Master of Science (M.Sc.)
John P Swaddle
Billions of birds fatally collide with human-made structures each year. These mortalities have impacts on species of conservation concern and potentially on avian populations as a whole. This source of human-wildlife conflict also places economic and operational constraints on various human industries. Furthermore, with continued increases in urbanization, the rate and extent of collisions continues to increase. Efforts to reduce collisions have largely centered on making structures more visible to birds but have been met with limited success. Currently, there is a call for solutions to be tailored to both the environmental context of hazardous structures and to the sensory ecology of at-risk birds. In Chapter 1, we review how and why sensory ecology will help reduce in-flight collision risk for birds. A growing understanding of the sensory systems of birds and of the interface between these systems and the environment will enable the design of appropriate warning and deterrent signals. In particular, we review avian auditory and visual sensory ecology to better understand the susceptibility of birds to collisions and to recommend effective signal design. We highlight the ubiquity and salience of multi-modal signals in avian ecology and evolution, particularly as warning signals, and propose the use of multi-modal signals in mitigating collisions. We encourage the use of animal behavior frameworks to assess collision risk and collision mitigation approaches. Behavioral analyses offer numerous advantages over traditional collision measures, such as mortality estimates. Behavioral data can be generated quickly, render large sample sizes, and allow more nuanced perspectives of the context-dependence of collisions. In Chapter 2, we investigate the use of acoustic signals to reduce avian collisions with structures in open airspace. Birds have largely evolved without tall human-made structures in their flight paths and, consequently, avian perception and behavior may not be suitably primed to detect these novel hazards. Our previous work in captive settings showed that acoustic signals aid in drawing the attention of flying birds to potential collision hazards, influencing flight behavior. The current work corroborates these findings in a field setting. We projected acoustic signals into open airspace surrounding communication towers and quantified movement patterns of birds, to indicate potential collision avoidance behavior. Our results show a ~15% reduction in overall bird activity surrounding towers during sound treatment conditions, compared with control trials. Furthermore, flight movement patterns during sound treatments were characterized by significantly greater distances from and greater displacement of travel direction relative to towers, compared with control trials. Flights during sound treatments also showed significantly slower velocities, compared with control trials. Lower frequency sound stimuli (4-6 kHz) produced larger effect sizes than higher frequency stimuli (6-8 kHz). Results also co-varied with tower location and data collection date, reinforcing an appreciation of the context-dependent nature of collision risk. Our findings will inform the field of avian sensory ecology and help to assess the use of acoustic signals in collision mitigation measures.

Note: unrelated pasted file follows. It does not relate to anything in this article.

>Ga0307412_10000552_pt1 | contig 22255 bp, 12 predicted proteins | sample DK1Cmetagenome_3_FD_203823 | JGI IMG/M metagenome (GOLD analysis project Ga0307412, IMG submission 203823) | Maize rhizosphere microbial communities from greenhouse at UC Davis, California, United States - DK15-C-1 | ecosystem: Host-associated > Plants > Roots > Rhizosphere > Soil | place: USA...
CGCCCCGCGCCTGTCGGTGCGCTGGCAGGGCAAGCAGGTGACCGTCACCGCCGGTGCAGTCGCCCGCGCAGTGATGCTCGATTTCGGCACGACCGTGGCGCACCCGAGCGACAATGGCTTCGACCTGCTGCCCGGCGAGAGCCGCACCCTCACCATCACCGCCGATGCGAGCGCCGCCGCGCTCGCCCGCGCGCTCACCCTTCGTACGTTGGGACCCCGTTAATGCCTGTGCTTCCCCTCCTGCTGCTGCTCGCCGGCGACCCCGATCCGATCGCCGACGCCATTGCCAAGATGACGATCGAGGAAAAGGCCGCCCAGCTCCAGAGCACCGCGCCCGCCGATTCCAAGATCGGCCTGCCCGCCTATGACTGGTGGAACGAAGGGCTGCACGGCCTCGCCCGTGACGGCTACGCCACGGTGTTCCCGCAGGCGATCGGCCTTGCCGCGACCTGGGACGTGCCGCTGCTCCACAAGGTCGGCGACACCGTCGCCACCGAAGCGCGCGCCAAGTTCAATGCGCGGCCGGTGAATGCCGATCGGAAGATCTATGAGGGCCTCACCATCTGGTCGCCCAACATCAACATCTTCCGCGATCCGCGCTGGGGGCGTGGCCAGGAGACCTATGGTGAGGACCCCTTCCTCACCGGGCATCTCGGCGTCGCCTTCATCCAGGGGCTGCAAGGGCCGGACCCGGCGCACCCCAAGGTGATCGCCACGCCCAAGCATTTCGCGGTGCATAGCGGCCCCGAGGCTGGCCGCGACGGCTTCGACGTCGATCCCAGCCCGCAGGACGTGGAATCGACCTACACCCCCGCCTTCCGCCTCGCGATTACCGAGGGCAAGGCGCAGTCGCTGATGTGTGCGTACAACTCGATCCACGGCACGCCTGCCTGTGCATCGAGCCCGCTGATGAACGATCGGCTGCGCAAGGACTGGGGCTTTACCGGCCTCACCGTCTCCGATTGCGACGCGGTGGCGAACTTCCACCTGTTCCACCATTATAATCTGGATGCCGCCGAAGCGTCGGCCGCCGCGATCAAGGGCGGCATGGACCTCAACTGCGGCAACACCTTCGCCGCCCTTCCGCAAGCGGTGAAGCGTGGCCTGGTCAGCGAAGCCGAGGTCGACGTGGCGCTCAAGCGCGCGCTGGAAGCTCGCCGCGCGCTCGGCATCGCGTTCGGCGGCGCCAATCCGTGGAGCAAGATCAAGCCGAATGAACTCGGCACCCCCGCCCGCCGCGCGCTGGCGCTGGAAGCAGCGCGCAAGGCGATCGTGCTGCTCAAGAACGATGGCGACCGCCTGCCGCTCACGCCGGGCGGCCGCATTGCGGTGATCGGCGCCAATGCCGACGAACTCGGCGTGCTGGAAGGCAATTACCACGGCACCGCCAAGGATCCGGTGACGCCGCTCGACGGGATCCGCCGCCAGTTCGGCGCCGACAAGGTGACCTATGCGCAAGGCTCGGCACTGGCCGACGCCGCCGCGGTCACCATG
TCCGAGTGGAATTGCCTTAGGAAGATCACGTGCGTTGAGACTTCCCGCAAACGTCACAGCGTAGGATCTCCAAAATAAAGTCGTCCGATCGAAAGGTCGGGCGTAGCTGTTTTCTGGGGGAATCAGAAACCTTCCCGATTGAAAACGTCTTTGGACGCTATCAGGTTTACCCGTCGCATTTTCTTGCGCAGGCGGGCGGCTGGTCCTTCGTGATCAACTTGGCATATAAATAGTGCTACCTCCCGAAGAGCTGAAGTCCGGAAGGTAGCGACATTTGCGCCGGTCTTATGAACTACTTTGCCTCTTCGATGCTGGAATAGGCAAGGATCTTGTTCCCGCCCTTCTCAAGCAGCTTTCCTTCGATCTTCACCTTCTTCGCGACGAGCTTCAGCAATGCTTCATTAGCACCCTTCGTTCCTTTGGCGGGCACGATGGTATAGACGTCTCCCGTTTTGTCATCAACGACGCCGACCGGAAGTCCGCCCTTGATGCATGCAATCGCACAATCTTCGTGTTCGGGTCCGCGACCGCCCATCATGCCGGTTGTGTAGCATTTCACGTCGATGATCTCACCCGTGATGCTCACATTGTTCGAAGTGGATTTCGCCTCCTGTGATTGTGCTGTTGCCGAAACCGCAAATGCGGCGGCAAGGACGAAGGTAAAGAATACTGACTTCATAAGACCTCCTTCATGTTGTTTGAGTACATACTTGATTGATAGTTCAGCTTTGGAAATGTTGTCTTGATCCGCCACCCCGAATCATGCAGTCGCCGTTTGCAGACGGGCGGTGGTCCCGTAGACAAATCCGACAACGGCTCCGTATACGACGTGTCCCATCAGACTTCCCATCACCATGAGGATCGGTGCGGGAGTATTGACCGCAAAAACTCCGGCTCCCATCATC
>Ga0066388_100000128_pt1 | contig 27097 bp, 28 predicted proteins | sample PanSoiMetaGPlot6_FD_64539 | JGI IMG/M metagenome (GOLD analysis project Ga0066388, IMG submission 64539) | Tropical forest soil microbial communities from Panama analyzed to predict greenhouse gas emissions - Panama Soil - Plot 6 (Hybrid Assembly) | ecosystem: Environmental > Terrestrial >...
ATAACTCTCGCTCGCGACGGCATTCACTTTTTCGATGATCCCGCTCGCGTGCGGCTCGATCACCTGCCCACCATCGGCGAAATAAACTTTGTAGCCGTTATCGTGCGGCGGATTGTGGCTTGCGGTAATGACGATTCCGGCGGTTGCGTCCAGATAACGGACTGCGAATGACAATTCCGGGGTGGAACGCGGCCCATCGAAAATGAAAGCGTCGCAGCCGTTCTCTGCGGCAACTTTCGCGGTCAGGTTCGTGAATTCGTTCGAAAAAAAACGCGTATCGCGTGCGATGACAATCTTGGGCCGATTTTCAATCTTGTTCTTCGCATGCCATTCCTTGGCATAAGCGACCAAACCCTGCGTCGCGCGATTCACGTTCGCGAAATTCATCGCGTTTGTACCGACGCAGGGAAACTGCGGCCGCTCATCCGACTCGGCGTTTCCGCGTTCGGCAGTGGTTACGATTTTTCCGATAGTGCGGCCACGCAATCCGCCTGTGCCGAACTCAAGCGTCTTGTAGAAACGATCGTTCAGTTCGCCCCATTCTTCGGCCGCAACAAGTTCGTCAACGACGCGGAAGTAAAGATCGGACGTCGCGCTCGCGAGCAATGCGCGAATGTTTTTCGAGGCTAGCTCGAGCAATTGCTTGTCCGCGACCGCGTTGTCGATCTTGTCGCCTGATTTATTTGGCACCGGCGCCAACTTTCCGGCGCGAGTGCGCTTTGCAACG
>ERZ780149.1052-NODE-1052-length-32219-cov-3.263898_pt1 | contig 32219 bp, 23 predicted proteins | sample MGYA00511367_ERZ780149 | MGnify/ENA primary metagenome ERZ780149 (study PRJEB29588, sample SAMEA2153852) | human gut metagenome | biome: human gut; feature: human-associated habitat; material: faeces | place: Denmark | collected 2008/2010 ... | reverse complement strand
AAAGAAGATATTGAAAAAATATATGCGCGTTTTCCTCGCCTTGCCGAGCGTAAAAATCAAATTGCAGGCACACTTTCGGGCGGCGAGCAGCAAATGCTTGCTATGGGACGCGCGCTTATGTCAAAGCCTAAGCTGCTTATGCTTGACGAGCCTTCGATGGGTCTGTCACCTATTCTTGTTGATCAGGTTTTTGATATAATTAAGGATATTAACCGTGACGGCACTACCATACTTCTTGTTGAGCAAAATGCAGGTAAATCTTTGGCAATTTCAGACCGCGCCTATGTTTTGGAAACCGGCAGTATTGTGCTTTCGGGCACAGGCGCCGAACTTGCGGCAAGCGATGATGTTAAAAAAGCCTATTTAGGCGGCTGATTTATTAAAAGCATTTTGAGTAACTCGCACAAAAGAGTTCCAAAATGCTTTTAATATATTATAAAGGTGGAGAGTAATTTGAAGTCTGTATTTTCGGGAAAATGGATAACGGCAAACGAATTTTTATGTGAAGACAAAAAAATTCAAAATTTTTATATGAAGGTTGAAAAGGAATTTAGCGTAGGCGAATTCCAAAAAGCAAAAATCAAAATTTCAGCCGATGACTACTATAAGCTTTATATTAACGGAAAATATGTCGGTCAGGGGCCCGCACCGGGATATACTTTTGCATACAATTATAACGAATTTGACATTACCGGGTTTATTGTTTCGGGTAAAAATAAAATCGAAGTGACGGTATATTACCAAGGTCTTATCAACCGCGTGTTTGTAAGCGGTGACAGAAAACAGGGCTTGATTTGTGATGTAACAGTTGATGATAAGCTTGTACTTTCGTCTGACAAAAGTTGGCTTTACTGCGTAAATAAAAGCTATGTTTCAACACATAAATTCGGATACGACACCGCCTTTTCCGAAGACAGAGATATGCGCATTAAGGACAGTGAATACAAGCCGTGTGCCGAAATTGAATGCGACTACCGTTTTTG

© The Author
Boycott, Timothy James, "Reducing Avian Collisions With Human-Made Structures: A Sensory Ecology Approach To Open-Air Settings" (2020). Dissertations, Theses, and Masters Projects. William & Mary. Paper 1616444559.